Mar 22, 2017
3 mins read
For those not in the know, GPO loopback makes it so User policies apply to Computer objects. It‘s predominantly used for kiosk / shared PCs where you don‘t want anything to change, regardless of which User sits at it.
There‘s two modes, Merge and Replace.
The following clarity is brought to you based on the idea you know a bit about GPO and how to apply it. Some points follow just as a reminder.
Here, is how we‘ve got it setup. On the Left are how the GPOs are applied. There is no WMI/Security/Delegation filtering. On the right is the objects in the OUs.
In this example, We have Loopback Merge at the top of the domain. Now that Only contains loopback settings. No other settings. Once again, Loopback is a setting itself that applies to Computer objects, it is NOT an extra setting to apply to the rest of the settings in that GPO. (you don‘t turn loopback on just for this gpo).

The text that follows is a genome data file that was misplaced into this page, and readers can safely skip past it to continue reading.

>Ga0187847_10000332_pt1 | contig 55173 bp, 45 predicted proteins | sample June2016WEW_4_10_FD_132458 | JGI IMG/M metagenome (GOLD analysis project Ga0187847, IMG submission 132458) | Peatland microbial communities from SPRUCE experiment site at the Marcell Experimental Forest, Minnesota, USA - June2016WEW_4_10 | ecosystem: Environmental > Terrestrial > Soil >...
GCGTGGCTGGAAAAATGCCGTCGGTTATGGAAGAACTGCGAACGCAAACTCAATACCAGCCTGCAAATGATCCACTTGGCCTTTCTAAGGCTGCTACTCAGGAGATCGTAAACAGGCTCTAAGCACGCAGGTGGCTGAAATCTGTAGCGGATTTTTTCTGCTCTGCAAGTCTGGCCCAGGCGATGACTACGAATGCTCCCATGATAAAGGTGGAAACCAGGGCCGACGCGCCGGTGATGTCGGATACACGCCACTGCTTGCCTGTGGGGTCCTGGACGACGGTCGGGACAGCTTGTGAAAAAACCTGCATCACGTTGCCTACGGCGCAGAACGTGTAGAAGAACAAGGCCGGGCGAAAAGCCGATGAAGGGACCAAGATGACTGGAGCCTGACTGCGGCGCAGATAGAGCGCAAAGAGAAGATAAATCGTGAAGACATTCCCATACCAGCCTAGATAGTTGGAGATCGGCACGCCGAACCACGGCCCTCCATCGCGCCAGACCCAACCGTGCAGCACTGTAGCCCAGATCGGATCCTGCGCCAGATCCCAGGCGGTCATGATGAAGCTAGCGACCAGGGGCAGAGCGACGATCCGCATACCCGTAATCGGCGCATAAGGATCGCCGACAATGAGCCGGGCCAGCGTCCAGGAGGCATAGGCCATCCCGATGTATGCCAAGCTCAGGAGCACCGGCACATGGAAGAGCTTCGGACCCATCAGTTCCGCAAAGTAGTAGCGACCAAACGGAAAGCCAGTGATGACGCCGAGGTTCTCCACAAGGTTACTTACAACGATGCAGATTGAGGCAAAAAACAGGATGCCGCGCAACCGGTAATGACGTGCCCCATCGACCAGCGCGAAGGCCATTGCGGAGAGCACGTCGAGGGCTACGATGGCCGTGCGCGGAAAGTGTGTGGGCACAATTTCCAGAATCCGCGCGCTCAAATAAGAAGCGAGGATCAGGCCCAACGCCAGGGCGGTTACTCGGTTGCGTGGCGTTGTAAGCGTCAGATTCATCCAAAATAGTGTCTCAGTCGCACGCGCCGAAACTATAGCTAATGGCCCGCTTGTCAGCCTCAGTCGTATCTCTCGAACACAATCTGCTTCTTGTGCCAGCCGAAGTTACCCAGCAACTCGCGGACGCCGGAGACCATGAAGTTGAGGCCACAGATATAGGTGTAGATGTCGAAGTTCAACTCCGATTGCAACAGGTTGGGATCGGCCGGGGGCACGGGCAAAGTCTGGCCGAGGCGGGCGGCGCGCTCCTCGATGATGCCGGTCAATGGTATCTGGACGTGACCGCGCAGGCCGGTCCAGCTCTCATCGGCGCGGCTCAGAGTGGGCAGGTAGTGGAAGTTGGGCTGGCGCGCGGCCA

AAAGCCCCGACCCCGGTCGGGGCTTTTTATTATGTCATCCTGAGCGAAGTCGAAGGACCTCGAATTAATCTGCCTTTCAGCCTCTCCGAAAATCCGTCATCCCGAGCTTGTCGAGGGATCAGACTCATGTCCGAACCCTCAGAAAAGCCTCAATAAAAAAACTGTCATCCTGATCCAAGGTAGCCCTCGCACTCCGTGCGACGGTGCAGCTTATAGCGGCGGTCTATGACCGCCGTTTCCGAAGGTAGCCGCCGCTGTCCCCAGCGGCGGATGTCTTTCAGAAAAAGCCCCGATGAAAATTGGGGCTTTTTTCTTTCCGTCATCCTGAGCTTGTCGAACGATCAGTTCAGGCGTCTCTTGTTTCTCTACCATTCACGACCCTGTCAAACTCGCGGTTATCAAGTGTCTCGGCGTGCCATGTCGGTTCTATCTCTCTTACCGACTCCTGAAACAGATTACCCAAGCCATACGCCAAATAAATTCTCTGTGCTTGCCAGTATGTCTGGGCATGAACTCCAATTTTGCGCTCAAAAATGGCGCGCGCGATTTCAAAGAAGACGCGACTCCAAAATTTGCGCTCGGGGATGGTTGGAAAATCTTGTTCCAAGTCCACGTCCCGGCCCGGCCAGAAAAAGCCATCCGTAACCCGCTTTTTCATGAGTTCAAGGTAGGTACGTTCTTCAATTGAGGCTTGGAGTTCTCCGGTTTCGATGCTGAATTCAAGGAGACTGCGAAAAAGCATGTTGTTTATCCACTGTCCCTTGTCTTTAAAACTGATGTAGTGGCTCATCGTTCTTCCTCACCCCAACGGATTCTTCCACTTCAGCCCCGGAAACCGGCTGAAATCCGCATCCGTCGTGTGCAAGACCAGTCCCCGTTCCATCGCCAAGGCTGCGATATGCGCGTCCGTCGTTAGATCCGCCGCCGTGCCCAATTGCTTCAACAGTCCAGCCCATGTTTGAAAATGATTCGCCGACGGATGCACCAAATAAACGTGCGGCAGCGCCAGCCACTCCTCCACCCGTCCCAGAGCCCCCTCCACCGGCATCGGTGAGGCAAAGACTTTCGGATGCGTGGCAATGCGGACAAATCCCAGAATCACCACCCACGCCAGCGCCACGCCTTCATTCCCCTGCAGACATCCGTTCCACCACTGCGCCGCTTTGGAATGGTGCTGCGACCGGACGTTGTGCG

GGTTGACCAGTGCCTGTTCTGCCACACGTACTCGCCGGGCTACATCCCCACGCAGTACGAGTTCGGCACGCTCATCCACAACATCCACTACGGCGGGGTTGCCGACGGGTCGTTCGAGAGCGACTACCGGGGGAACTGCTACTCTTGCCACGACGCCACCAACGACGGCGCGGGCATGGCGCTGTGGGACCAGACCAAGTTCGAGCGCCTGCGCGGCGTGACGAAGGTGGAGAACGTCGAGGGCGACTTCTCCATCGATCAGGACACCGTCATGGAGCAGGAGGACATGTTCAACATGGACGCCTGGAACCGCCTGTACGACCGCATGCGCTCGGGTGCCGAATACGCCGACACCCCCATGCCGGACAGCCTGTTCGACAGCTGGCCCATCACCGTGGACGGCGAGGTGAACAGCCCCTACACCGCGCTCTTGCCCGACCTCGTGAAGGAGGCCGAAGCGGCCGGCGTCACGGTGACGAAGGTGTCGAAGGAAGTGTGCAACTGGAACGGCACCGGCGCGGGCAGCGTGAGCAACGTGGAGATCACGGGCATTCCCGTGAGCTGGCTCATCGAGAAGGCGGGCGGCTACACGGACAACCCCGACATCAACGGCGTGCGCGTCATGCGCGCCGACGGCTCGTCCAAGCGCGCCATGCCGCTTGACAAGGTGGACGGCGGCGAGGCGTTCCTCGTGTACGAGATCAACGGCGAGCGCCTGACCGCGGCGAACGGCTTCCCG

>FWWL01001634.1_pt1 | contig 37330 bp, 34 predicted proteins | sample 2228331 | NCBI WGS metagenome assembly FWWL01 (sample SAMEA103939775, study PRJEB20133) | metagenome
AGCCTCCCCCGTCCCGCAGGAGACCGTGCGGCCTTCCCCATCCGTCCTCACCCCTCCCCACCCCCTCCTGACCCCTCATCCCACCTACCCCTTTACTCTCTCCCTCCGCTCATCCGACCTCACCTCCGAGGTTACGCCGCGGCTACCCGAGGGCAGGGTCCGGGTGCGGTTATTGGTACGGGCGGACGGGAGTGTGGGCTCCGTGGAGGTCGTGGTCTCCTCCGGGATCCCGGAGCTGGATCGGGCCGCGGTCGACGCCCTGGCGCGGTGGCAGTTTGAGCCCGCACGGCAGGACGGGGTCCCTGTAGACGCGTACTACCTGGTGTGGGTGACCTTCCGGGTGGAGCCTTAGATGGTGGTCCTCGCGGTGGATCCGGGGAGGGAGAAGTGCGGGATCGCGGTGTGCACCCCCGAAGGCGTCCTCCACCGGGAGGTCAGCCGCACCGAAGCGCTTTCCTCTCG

User1 logs into TCUTIL. All the policies in green apply. TCUTIL gets Computer settings, User Settings 2 and User Settings because the loopback applies those User Settings 2 to the computer object. User1 receives User Settings and it‘s in Merge mode so those pull through and get merged
Example 2, exactly the same but we‘re in Replace mode.
Now, User1 doesn‘t get User Settings because the policy is not in the same OU as the computer object. It‘s only applying to a User object and Replace isn‘t interested in that. So it‘s binned.
Example 3. Someone‘s went mental and got 2 loopbacks running wild. A Replace at the top of the domain and Merge further down. Standard GPO order of application goes so the Merge wins. It is treated the same as Example 1.
Hopefully that‘s helped explain how it works. I got caught by the idea that it applies to the other settings in the policy and isn‘t a global setting in it‘s own right for a long time.
Best practice is to minimise loopbacks, or restrict to an OU for kiosk style machines.